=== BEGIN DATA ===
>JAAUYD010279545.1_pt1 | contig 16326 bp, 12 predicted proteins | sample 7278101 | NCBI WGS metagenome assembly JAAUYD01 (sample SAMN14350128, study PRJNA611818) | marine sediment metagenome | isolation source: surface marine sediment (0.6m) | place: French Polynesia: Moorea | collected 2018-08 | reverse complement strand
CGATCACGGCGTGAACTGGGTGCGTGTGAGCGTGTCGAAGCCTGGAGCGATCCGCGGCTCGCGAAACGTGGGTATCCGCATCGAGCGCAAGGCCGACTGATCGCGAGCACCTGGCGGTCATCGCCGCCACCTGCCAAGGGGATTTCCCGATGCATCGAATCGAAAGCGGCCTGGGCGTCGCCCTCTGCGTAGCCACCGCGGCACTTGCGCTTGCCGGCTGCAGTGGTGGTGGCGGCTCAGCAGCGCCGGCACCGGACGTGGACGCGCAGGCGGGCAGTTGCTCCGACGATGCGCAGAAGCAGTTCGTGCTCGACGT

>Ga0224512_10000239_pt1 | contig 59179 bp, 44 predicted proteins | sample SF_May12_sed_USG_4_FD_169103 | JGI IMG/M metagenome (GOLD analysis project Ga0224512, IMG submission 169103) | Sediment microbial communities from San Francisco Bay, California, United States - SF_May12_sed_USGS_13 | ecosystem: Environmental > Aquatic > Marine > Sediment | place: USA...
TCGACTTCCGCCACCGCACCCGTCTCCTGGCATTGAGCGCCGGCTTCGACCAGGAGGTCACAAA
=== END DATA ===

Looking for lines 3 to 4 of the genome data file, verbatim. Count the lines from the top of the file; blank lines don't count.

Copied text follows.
>Ga0224512_10000239_pt1 | contig 59179 bp, 44 predicted proteins | sample SF_May12_sed_USG_4_FD_169103 | JGI IMG/M metagenome (GOLD analysis project Ga0224512, IMG submission 169103) | Sediment microbial communities from San Francisco Bay, California, United States - SF_May12_sed_USGS_13 | ecosystem: Environmental > Aquatic > Marine > Sediment | place: USA...
TCGACTTCCGCCACCGCACCCGTCTCCTGGCATTGAGCGCCGGCTTCGACCAGGAGGTCACAAA